The Bradley Project’s 2008 E Pluribus Unum report now, according to Fonte, “was sort of way ahead of its time.” While he would add to its description of America as an idea—“we’re also a history, a people, a culture, a nation”—the Project “pretty much had it right.”
“[F]ive days before the election” in 2008, he recalls, “famous words were spoken by the man soon to be president United States, who said ‘We are five days away from the fundamental transformation of the United States of America.’ Fundamental transformation” is something progressive philanthropy “had been saying for 60, 70 years,” initially with an emphasis on economic matters.
Since 2020, “foundation after foundation, philanthropy after philanthropy, university after university, they’re all saying the same thing,” Fonte notes. They’re saying “America was wrong from the beginning.
“We’re in the middle of a revolution”—a political and cultural revolution that attacks “not simply our economy,” he says. “It’s politics, it’s culture, it’s our manners and mores, as Tocqueville would have said. It’s every aspect of American life ….
“At the time we wrote the Bradley report in ’08,” Fonte continues,
I don’t remember any discussion of ‘What is a man? Can you describe a woman?’ The liberals at the time would have been able to do to define a woman, I think. They wouldn’t have been able to say, ‘Well, I’m not a biologist. I can’t do that.’ …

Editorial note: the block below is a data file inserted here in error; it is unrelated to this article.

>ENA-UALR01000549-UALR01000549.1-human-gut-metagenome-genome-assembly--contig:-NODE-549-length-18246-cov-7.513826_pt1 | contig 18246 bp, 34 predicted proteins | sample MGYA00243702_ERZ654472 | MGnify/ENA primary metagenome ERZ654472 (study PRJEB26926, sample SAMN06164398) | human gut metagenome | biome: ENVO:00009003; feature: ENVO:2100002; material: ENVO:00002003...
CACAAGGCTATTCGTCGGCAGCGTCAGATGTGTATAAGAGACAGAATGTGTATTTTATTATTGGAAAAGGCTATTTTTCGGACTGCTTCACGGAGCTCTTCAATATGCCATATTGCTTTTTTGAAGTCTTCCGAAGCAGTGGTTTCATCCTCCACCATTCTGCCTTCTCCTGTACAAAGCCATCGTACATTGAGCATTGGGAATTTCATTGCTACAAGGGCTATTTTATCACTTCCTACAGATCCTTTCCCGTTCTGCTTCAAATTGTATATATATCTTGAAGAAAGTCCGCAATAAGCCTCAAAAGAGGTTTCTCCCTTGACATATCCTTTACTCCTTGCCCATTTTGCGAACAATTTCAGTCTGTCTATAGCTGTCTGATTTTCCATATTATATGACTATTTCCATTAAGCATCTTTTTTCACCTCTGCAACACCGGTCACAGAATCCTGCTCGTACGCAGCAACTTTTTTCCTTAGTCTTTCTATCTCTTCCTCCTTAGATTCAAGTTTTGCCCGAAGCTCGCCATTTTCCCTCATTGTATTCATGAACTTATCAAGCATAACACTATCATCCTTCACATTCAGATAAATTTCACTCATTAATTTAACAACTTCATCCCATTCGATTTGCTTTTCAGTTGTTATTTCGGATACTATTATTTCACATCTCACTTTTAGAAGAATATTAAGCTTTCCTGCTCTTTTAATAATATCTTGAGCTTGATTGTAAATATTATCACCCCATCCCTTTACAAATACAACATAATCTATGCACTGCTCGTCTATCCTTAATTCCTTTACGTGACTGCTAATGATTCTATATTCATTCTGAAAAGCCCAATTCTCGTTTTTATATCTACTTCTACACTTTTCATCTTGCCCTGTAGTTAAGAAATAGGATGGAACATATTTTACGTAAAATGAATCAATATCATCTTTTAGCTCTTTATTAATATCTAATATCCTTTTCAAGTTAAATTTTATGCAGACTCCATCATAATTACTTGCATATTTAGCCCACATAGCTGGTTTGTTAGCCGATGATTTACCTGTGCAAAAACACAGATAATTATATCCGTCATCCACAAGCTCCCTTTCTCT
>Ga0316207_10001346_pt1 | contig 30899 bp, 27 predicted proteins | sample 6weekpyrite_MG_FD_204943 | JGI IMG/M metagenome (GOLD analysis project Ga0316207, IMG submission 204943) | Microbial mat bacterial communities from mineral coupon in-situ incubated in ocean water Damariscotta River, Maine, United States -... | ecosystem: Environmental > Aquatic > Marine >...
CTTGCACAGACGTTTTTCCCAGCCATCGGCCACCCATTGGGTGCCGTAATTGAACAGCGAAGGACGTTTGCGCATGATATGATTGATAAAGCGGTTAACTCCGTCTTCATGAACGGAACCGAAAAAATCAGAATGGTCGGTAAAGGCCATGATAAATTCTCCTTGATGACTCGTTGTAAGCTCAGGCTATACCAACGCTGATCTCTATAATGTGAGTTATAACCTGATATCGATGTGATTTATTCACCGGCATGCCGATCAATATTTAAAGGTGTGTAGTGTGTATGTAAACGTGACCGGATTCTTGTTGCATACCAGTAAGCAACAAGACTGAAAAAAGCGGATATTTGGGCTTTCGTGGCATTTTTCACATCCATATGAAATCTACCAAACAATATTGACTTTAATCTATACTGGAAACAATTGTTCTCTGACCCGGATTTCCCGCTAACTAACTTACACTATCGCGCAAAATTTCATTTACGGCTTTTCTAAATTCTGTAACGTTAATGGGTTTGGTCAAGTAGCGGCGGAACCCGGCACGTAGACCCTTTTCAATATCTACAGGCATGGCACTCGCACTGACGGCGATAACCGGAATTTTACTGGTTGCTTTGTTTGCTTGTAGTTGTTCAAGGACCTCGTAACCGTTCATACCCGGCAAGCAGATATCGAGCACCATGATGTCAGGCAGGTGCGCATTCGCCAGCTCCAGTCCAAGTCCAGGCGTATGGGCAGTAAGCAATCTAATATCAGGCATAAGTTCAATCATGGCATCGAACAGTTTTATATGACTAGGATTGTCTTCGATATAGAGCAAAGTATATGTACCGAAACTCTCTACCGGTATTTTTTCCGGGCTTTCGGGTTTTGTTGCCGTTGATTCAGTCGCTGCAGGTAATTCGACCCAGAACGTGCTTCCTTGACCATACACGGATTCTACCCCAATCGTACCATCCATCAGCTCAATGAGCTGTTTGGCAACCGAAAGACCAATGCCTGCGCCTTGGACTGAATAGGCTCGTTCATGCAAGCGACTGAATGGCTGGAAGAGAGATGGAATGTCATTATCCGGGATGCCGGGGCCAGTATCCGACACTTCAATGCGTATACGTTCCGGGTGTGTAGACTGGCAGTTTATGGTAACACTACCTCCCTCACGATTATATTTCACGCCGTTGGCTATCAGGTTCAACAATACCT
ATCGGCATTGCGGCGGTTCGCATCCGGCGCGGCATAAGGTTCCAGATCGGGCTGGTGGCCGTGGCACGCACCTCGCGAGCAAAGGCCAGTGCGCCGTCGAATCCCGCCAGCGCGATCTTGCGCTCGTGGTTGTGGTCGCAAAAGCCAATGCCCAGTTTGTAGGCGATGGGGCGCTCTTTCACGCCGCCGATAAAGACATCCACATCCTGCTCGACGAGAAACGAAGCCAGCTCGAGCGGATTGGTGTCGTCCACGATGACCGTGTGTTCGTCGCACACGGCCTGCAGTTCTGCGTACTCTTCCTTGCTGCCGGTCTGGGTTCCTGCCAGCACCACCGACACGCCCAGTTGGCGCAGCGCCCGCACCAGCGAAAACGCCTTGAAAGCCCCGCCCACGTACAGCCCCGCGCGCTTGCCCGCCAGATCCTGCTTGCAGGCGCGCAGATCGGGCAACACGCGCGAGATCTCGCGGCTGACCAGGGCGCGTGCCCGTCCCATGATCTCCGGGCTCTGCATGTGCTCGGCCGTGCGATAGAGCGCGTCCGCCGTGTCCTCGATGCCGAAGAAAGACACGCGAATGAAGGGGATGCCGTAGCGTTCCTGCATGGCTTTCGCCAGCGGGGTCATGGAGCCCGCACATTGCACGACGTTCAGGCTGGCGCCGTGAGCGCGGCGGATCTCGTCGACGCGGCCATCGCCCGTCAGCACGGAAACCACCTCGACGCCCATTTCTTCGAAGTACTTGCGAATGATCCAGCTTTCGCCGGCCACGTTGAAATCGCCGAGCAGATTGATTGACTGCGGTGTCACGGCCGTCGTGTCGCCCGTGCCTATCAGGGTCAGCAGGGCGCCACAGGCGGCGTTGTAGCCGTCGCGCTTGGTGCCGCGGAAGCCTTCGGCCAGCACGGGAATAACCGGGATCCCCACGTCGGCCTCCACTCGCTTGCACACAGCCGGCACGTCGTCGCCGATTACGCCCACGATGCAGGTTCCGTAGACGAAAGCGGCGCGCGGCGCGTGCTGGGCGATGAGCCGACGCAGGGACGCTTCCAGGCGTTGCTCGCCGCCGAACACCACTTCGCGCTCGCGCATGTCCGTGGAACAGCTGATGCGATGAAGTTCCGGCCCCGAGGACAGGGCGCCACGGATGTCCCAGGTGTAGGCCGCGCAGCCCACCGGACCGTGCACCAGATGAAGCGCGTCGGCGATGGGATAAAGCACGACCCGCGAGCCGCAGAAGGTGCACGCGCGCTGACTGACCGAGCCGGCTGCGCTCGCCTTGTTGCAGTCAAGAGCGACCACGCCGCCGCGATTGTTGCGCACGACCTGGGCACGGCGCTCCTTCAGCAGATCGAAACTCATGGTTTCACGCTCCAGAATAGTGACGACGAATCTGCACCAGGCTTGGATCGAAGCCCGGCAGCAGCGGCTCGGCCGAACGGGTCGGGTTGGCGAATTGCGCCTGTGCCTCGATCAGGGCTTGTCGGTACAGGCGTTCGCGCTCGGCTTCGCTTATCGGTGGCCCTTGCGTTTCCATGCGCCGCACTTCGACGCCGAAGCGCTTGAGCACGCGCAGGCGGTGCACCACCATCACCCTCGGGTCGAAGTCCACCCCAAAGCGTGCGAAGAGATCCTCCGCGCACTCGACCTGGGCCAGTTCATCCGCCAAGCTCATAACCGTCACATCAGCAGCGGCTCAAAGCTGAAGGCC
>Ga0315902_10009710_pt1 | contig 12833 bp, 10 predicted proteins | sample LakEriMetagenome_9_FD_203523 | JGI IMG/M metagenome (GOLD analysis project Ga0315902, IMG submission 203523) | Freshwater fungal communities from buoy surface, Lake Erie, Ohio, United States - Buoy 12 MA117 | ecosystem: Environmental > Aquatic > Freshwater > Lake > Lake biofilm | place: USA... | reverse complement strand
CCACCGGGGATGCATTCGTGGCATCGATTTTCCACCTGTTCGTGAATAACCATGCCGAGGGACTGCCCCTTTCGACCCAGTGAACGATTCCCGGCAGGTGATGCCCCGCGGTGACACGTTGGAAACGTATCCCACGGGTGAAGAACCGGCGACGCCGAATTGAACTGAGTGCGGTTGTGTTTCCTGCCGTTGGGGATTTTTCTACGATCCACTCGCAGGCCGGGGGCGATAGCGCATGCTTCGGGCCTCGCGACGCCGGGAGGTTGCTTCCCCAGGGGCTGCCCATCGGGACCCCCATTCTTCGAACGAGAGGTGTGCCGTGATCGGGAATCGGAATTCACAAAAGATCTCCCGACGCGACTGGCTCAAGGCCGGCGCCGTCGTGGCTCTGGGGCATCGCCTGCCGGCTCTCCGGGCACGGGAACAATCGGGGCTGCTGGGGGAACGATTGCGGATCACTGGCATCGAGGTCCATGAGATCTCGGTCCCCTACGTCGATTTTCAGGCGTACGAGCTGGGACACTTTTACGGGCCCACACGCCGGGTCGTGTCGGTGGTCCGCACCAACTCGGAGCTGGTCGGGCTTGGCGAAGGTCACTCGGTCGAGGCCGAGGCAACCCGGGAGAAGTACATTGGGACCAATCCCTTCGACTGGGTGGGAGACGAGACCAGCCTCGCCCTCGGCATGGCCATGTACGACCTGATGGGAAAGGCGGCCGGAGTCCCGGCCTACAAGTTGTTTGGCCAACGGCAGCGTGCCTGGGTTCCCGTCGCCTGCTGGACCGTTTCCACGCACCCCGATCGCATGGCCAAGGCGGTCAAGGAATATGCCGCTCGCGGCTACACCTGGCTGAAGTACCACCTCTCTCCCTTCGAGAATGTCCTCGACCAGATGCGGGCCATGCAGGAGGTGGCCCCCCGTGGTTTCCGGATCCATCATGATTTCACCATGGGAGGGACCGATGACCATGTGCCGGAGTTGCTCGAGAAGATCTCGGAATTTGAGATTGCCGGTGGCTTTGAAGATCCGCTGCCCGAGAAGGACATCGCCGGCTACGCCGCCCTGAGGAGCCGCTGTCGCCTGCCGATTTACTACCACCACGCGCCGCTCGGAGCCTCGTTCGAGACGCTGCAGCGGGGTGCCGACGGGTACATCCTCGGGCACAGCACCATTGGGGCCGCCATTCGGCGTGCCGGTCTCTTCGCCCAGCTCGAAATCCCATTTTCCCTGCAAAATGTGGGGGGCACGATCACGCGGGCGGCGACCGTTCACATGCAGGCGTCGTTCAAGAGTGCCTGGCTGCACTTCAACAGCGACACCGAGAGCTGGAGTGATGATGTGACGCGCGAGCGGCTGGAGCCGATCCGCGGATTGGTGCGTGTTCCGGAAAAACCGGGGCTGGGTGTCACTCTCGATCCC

We’re not simply in what’s called a culture war. We’re in a civilizational war. … It’s way beyond a question of ‘What bathroom do you use?’ … It’s very deep, and it’s civilizational, and it’s in a way Jacobin, like the French Revolution. We’re involved in a new French Revolution.
What’s conservatism to do? “As Burke reminded us, you can’t accommodate,” according to Fonte.
There’s not really any compromise with ‘What’s a man? What’s a woman?’ How do you compromise on ‘America is the land of systemic racism.’ … These are weaponized concepts that are not meant for compromise. They’re not stated in good faith. They’re not ‘Okay, we’re here. These are our views. What are your views?’ … These are bad-faith, weaponized concepts that are designed to deconstruct and delegitimize the American constitutional republic, and they have to be rejected, and we have to come up—instead of working with them on a compromise—we have to come up with an alternative.
As for philanthropy, it “is up to its neck in trying to delegitimize” America “and transform it and reconstruct it and change it. They want a new regime,” Fonte concludes. “As the leaders of the other French Revolution” said, “the goal of this” is
a new culture, a new history. They’ve come out with a new history in the last five years, the last 10 years … It’s a new country, that’s been redefined. It’s a new history, and the purpose of a new history is a new regime, in the Aristotelian and Platonic sense of a way of life, a new way of life, a new civilization. That is the end goal, that’s the telos of the progressive project. There cannot be a meeting of the minds, a common-ground consensus on this instrumentality, because there isn’t one.